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Construction continues to be one of the most dangerous industries in the United States. According to the Occupational Safety and Health Administration (OSHA), 20 percent of all worker fatalities in 2014 occurred at a construction site. That percentage adds up to 874 deaths, and nearly 40 percent of those fatalities—349—were from falls.
To increase awareness about the risk of workplace falls and the possibility of serious injury and death caused by falls, OSHA has launched a National Safety Stand-Down initiative to improve employer and worker awareness of fall danger.
OSHA’s National Safety Stand-Down will take place during a week in May. The program was developed to educate construction industry personnel about the risks of fall damage and to remind workers and employers to use safe practices at all times.
The hope is that, at some point during the week, most sites will stand down briefly to discuss the dangers and to review safety procedures. It doesn’t take long to have a big impact: A talk during lunch or a review of safety equipment during a break can save lives. Previous Stand-Down events have reached around 4 million total workers; OSHA hopes that better publicity and increasing awareness will allow them to reach 5 million in 2016.
The Stand-Down is part of a larger campaign launched in 2012 to reduce workplace deaths and injuries from falls. The campaign stresses that injuries and deaths from falls are preventable in almost every case. The key to protecting more workers is better education of the risks and of proper safety procedures.
Falls are the largest component of what OSHA has labelled the “fatal four,” the most common types of construction accidents that make up more than half of all construction deaths each year. Electrocutions, being struck by an object, and being caught in or in between objects or machinery round out the “fatal four,” although none were even one-quarter as deadly as falls in 2014.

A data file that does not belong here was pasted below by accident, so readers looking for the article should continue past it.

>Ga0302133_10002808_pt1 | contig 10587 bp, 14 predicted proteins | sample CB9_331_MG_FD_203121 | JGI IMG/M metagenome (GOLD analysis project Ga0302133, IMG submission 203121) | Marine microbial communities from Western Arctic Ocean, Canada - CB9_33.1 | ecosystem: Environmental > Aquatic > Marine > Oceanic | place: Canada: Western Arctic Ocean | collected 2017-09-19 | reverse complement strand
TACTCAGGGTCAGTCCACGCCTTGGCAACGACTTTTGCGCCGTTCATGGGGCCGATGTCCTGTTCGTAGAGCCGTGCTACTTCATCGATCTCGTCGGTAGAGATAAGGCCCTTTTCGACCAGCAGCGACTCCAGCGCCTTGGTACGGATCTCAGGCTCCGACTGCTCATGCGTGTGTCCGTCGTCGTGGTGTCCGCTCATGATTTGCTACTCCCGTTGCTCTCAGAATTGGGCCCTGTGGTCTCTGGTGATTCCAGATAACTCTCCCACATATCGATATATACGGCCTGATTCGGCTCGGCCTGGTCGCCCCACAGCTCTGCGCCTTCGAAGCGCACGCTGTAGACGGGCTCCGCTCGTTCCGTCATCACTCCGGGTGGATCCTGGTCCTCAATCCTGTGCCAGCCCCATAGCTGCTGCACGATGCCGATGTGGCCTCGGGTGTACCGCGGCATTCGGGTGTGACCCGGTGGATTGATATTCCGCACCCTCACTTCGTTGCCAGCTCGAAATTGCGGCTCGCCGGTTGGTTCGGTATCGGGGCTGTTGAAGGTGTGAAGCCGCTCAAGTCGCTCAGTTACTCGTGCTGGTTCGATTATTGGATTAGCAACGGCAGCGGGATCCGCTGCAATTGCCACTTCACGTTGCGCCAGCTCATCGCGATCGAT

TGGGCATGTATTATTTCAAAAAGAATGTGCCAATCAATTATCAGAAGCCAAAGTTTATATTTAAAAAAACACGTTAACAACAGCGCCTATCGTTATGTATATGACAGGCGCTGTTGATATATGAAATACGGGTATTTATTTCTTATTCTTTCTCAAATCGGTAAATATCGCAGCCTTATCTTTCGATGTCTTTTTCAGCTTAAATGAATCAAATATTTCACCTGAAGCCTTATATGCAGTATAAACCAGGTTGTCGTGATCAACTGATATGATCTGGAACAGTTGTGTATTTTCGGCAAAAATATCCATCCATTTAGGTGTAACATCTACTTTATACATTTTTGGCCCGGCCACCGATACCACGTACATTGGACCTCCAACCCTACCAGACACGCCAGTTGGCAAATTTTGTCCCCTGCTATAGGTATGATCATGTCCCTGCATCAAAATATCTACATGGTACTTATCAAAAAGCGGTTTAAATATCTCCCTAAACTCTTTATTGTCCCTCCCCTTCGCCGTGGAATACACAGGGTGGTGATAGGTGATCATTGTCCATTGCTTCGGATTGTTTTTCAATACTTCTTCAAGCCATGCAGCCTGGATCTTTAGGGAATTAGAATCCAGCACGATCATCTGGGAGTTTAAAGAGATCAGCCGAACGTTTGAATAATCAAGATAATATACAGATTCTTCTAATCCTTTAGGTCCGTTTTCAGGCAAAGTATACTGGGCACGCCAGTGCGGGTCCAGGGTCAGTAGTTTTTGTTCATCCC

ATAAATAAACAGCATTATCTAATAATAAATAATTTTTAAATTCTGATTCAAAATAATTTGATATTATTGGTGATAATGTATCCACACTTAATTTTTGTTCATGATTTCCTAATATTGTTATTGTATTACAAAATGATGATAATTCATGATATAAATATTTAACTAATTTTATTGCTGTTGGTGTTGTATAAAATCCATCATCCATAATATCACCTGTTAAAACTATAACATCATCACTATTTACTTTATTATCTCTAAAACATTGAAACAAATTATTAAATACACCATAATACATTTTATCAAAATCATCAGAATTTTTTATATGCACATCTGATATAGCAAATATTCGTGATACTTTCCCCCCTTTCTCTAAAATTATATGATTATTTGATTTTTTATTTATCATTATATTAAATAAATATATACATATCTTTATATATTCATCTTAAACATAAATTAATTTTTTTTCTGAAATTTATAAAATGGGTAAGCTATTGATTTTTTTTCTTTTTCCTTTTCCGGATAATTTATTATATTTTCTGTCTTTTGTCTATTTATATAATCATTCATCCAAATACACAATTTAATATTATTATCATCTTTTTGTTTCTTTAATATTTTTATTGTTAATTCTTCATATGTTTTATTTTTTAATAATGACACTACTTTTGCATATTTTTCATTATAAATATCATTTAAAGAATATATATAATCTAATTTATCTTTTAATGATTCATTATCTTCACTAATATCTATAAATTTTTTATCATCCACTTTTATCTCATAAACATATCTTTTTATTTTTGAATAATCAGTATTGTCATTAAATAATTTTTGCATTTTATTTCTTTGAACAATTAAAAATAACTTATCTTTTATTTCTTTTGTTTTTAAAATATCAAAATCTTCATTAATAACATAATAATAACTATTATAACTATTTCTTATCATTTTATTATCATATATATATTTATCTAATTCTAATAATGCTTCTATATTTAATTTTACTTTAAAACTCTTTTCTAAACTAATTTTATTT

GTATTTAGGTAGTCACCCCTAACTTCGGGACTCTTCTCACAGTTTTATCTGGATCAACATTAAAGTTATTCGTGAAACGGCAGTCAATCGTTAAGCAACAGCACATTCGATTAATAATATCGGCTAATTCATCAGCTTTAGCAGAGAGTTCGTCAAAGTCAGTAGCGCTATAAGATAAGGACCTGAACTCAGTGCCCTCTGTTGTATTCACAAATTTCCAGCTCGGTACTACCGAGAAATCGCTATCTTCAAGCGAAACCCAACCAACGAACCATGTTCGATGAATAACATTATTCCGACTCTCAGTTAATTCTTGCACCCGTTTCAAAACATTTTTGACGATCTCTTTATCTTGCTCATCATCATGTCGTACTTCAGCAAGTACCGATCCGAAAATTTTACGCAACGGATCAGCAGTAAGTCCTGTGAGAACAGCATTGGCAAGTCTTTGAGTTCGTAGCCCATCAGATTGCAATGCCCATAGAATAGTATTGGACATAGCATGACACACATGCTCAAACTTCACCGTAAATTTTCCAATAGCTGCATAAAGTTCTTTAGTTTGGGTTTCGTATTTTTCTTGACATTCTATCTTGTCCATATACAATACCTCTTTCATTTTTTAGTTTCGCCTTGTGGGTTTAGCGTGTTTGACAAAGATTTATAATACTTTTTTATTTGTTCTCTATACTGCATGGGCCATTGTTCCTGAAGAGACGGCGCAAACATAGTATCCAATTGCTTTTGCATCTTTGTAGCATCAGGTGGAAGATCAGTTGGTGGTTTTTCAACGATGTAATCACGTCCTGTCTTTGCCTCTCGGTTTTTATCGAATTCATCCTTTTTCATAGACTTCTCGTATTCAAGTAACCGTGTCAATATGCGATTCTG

As part of the effort, OSHA encourages workplaces to use a preparation checklist and to register with the agency to have their support for safety counted. The agency offers many different free resources, including posters, safety handouts, and fall prevention wallet cards. As the week approaches, special free public events will be announced to encourage greater participation. In 2014, over 150 such events were held, including one hosted by NASCAR driver Greg Biffle, which attracted about 500 workers.
Although efforts to reduce workplace deaths are in place, accidents still happen. When they do, workers need advocates who will fight for their rights and compensation for their injuries. We can help.
If you or a loved one have been injured as a result of a construction accident, you are urged to contact the Indianapolis Construction Site Accident Attorneys of Wilson Kehoe Winingham. The lawyers at WKW can help you get the compensation you deserve. Call 317.920.6400 or fill out an online contact form for a free, no-obligation case evaluation.
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